How to build community around your publication

Writing for an audience is about more than publishing posts; it’s about bringing people together over a shared topic or perspective on the world.

Community-building often gets us excited to jump into the whathowwhere, and when of organizing. Publish a post! Start a Slack group! Host a conference! But these tactics are more effective when you first have a clear sense of who you’re bringing together and why.

Pinpoint your people

If you’re a writer, it’s not always easy to figure out who’s following your work. For every reader who shares your writing or reaches out to you, there are countless others with whom you may never interact. Write down your answers to these questions:

  • Who do you want to bring together?
  • Why do they want to come together?

Bailey explained that it’s especially good when you can describe your audience in terms of behavior and motivations rather than demographics; the latter might even be a legacy from advertising, which tends to put us into categories (think “35-44 year old urban working mom”). 

By contrast, describing your audience in terms of a shared perspective creates the space for something that anyone can be a part of. Substack fellow Emily Atkin, for example, describes her publication HEATED as “a newsletter for people who are pissed off about the climate crisis”. That could mean a diverse group of people who overlap not in age or categories, but in a passion point. As Bailey put it, “Being at the surprising center of a Venn diagram can feel really impactful and meaningful”.

One of the natural advantages of having a subscriber audience is that it’s easier to get to know your fans. Try to write a sentence that brings these two parts together (this also makes for a great one-sentence description for your Substack!):

This community brings together [WHO] so we can [WHY].

For example, Bailey shared the story of YouTubers John and Hank Green, whose community of Nerdfighters brings together “nerds and the ‘otherwise out of sync’” (who) to “increase awesome and decrease world suck” (why).

If you’re feeling stuck on the “why”, here are a few more guiding questions about people who might be in your community:

  • What do they need more of?
  • What change do they desire?
  • What’s a problem that only they can solve together?

Come up with a shared activity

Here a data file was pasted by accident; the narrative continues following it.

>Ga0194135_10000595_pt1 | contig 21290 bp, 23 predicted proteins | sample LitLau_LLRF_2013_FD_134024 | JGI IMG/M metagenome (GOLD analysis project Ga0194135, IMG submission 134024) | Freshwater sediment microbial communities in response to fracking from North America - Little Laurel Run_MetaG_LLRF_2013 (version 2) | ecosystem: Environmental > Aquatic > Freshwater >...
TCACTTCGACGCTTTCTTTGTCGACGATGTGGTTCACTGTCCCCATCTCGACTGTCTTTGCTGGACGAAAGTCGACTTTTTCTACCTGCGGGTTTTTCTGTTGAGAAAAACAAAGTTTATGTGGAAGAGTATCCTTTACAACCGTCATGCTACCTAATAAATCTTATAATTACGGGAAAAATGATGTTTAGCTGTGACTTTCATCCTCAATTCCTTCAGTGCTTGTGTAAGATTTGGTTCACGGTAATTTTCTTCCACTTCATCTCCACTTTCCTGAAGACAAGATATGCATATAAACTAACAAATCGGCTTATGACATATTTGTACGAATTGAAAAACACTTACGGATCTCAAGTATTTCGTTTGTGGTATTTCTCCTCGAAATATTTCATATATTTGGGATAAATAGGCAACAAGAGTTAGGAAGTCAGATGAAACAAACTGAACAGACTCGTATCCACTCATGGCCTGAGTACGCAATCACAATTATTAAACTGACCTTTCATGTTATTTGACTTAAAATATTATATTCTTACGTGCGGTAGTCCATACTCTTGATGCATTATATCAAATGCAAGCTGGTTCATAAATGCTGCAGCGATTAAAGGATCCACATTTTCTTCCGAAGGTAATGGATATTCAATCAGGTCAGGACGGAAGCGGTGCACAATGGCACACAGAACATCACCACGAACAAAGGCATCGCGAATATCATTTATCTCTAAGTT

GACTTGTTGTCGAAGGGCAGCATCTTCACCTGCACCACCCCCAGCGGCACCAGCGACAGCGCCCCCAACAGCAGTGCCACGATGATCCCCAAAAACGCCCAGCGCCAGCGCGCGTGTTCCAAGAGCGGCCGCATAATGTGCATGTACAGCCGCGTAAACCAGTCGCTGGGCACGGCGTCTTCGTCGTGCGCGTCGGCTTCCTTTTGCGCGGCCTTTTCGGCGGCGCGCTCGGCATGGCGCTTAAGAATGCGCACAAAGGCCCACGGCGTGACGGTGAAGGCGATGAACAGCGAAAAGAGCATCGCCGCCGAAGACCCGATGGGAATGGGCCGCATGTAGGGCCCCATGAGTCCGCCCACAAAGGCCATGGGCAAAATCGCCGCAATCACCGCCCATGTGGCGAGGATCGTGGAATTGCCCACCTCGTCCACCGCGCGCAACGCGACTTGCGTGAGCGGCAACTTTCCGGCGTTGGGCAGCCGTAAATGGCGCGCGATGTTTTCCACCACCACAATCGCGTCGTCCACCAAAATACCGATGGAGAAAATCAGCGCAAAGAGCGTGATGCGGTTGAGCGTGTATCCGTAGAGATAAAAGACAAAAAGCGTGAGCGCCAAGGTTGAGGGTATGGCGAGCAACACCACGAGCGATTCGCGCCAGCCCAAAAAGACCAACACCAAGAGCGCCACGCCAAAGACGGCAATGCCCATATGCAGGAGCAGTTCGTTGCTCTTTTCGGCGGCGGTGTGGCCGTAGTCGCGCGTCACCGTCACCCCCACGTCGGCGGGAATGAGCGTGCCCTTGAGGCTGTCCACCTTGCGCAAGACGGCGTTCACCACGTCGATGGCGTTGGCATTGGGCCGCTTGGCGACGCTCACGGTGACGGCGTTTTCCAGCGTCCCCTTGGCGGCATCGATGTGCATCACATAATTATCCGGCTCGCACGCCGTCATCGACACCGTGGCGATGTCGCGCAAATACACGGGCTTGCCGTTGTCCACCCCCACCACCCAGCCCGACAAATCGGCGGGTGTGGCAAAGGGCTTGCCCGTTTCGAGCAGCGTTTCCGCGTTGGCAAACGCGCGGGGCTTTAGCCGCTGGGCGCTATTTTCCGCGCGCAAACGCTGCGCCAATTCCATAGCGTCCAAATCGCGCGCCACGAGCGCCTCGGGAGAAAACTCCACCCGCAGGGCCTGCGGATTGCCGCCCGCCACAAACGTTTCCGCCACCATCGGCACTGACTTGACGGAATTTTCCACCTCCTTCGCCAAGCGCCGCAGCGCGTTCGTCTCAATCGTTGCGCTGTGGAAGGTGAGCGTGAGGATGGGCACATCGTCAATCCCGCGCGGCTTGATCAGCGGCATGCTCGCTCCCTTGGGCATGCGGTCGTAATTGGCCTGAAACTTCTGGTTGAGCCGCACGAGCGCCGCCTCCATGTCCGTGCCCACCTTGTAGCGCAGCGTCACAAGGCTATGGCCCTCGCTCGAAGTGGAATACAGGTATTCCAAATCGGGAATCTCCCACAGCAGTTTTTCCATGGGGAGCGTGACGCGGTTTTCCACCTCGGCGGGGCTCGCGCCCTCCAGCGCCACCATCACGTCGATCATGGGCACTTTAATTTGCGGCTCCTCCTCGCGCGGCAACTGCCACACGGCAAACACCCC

Now that you’ve identified who your community is and why they want to come together, you can start to tackle “what” you will do together.

Think of a shared activity that helps your community achieve their “why”. In other words: what do people get together to do? 

In her experience, Bailey has found that people tend to get together in order to do something that is better in a group, like teach each othersupport each other, and meet up locally.

Your shared activity should have the following traits:

  • Purposeful: It brings your community’s “why” to life
  • Participatory: It gives others the chance to contribute (ideally, you shouldn’t do all the work!)
  • Repeatable: It takes place regularly, which builds a habit or ritual (Bailey noted that organizing a community is like running a cafe: you need to keep the doors open for your patrons.)

Pro tip: Substack discussion threads are great for this!

The Substack fellows talked about using discussion threads as a way of creating shared activities in online spaces. (If you’re interested in learning more about threads, check out Terrell Johnson’s post about how he uses threads in The Half Marathonercommunity.)

Substack fellow Sarah Bessey regularly uses discussion threads to bring her community together. For example, Sarah’s Christmas Gift Guide thread gives her subscribers a chance to teach each other, while her Wisdom from the Field series — where she chooses a user-submitted question for others to answer — gives them a chance to support each other.

After the workshop, several fellows experimented with discussion threads. For instance, Saeed Jones asked his readers to share their New Year’s Determination for 2020 (pictured above), while Lindsay Gibbs asked her readers about the most important women’s sports moments of the decade – and then she published the 20 most important moments in her last two posts of the year.

While it’s not always feasible for an online community to meet up locally, you also can use threads to host regular “get togethers” at a certain time, where subscribers can hang out and talk about their week. Or you can host conversations about something you’re watching together, such as a political debate, a sporting event, or an awards show. Substack fellow Amee Vanderpool, for example, who writes about politics for Shero, hosted a discussion thread to talk about the US presidential debates.

Help your readers get together

Your writing is a beacon for like-minded readers, even if you don’t know who they all are yet! Giving your readers the chance to get to know you, as well as their fellow subscribers, can be a powerful experience. Once you know who your audience is, the what’s and how’s of building your community will easily follow.

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